History of Searcy
It was the era of expansion, and the frontier was booming. Arkansans, eager to vote in the 1836 Presidential election, were pushing for statehood. One candidate from Tennessee, Senator Hugh Lawson White, overwhelmingly won the favor of the territory, and on October 23, 1835, White County was founded from sections of Independence, Jackson and Pulaski counties. Arkansas was signed into statehood the following July, and largely supported White’s run for President of the United States. Although White was defeated, White County began to grow.
At the time White County was founded, the area that now makes up Searcy was known as White Sulphur Springs. A health spa touting the therapeutic properties of its white sulphur, chalybeate and alum springs drew in visitors, but later became defunct.
Richard Searcy, an early settler of the Arkansas territory and prominent legislator, was appointed to the Fourth Circuit Superior Court of Arkansas by President James Monroe. On Christmas day in 1832, Searcy died at the age of 36.
In 1837, the State Legislature appointed the area of White Sulphur Springs to serve as the county seat and to be named after Richard Searcy. In 1838, the city was officially renamed Searcy. The home of David Crise, the first resident of Searcy, served as the White County courthouse.
Land disputes quickly arose, and after much mayhem, Crawford Walker was awarded the ten acres where the courthouse now stands, and donated the land to the county. In 1840, the original log cabin courthouse was erected for a total cost of $138.50, and stood for the next decade. In the meantime, further land ownership disputes arose in the Searcy area, eventually ending up in the United States Supreme Court. Israel Moore emerged as victor, and after the civil war, donated a portion of his land as a park. That land is now Spring Park and the Main Street Methodist Church.
Moore, a surveyor from Philadelphia, was given the task of laying out and naming the streets of Searcy. In the spirit of nostalgia, he named the streets after those of Old Philadelphia: Race, Arch, Vine, Market, Spring, Cherry, Locust, Pine and Spruce. Moore replaced the famous Chestnut Street with the name Main Street, which he deemed fitting for a frontier town. He settled along North Line Street, which was changed to Moore Street in 1957 in his honor. Pine Street was also renamed, after a phone call about a fire was misheard and sent the fire engine rushing off to Vine Street instead. Gum Street took its place.
Construction on the new, Georgian-style courthouse began in 1850 and was completed in 1871. The courthouse still stands gracefully today in the square bordered by Race, Arch, Spring and Spruce streets, and is the oldest courthouse in Arkansas still used for its original purpose. On August 6, 1851, the city of Searcy was incorporated.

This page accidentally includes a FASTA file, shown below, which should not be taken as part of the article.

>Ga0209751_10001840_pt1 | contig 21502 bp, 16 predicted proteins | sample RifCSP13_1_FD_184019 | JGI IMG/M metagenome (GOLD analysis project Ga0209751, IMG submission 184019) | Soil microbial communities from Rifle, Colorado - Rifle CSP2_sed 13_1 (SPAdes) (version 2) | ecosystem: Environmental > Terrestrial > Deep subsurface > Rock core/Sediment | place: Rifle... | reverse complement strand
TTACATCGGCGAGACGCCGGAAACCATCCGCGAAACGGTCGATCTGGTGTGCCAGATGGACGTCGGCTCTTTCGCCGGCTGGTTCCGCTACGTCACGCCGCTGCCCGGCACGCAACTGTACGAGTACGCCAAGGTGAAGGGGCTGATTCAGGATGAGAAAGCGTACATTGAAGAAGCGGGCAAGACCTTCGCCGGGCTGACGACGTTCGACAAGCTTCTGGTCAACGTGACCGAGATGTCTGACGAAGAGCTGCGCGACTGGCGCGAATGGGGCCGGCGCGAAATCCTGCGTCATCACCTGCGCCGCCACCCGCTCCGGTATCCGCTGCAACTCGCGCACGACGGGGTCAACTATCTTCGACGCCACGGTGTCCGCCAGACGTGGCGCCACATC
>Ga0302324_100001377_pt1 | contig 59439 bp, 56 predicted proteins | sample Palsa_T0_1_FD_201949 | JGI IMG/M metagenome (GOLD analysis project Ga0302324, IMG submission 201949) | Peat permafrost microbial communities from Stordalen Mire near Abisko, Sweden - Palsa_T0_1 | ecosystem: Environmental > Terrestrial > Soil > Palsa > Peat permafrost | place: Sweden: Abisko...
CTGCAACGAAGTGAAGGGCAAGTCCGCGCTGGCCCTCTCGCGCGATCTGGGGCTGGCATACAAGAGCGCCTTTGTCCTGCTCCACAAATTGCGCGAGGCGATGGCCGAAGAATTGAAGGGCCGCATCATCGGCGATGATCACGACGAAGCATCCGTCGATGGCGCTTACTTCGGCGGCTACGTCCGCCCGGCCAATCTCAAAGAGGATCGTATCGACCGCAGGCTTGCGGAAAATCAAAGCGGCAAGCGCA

The city thrived as Searcy Landing, at the Little Red River and Gin and Deener Creeks allowed steamboat access to Searcy. The pioneers that floated in built up much of the economy around the courthouse, and included Stephen Brundidge, Sr., the architect responsible for many of the first brick buildings in Searcy. Many of Brundidge’s buildings still stand, like the bank that is now home to Quattlebaum’smusic store. In 1851, Searcy’s first Methodist church, then a log cabin, was erected on its present plot and became Searcy’s first established church. The first school was the Polytechnic Institute Incorporated of Searcy in 1849, followed by the Searcy Male Academy in 1852. Israel Moore donated the land for the Male Academy, where the current day junior high school sits.
On May 19, 1862, Searcy was disrupted by the small, but significant Battle of Whitney’s Lane. Union foraging parties were sent to farms along Whitney’s Lane, and were charged by Confederate troops after crossing the Little Red River at Searcy Landing. The battle was a victory for the Confederacy, though casualty counts vary hugely from one account to the next. The exact location of the battle is uncertain, though it is speculated to have taken place near Doniphan, in Kensett. The bodies of the dead Union soldiers were later carried back to Searcy Landing, where they were buried in a trench. The River Oaks subdivision is now located in the Searcy Landing area.
In the aftermath of the Civil War, Searcy was struggling. The city was in disrepair and suffering from an economic downturn. Then, in 1868, improvements were made to the old springs, and visitors began to trickle in again. The city council slowly began making enhancements to Spring Park, and the medicinal qualities of the waters were once again a topic of discussion. Crowds were soon commonplace, and Spring Park evolved into a lively community gathering place. Searcy was finally experiencing the revitalization it needed.
Searcy continued to prosper and grow over the years, and incorporated many of its famous landmarks. In 1870, one of Searcy’s most famous residents, Will Yarnell, built his famous house, which still stands today. Memorials stand on the lawn of the courthouse to honor the United Daughters of the Confederates and the brave Searcy veterans of both World Wars and Vietnam. Another landmark is the site of Galloway College, founded in 1889, and the location of Harding University since 1934. Grisham’s Ice Cream Company, as it was originally known, was established in Searcy in 1923, and was purchased in 1932 by one of its best salesmen, Ray Yarnell. Yarnell’s Ice Cream survived the Great Depression and thrives still. The first theater in town was the Grand Theater, which was torn down and replaced with the Rialto Theater in 1923, which still operates on a daily basis.
The city of Searcy, Arkansas is full of rich history and vibrant life. If you would like to read more, the book Searcy, Arkansas: A Frontier Town Grows Up With America, by Raymond Lee Muncy, is an in-depth history, and the source of much of this article.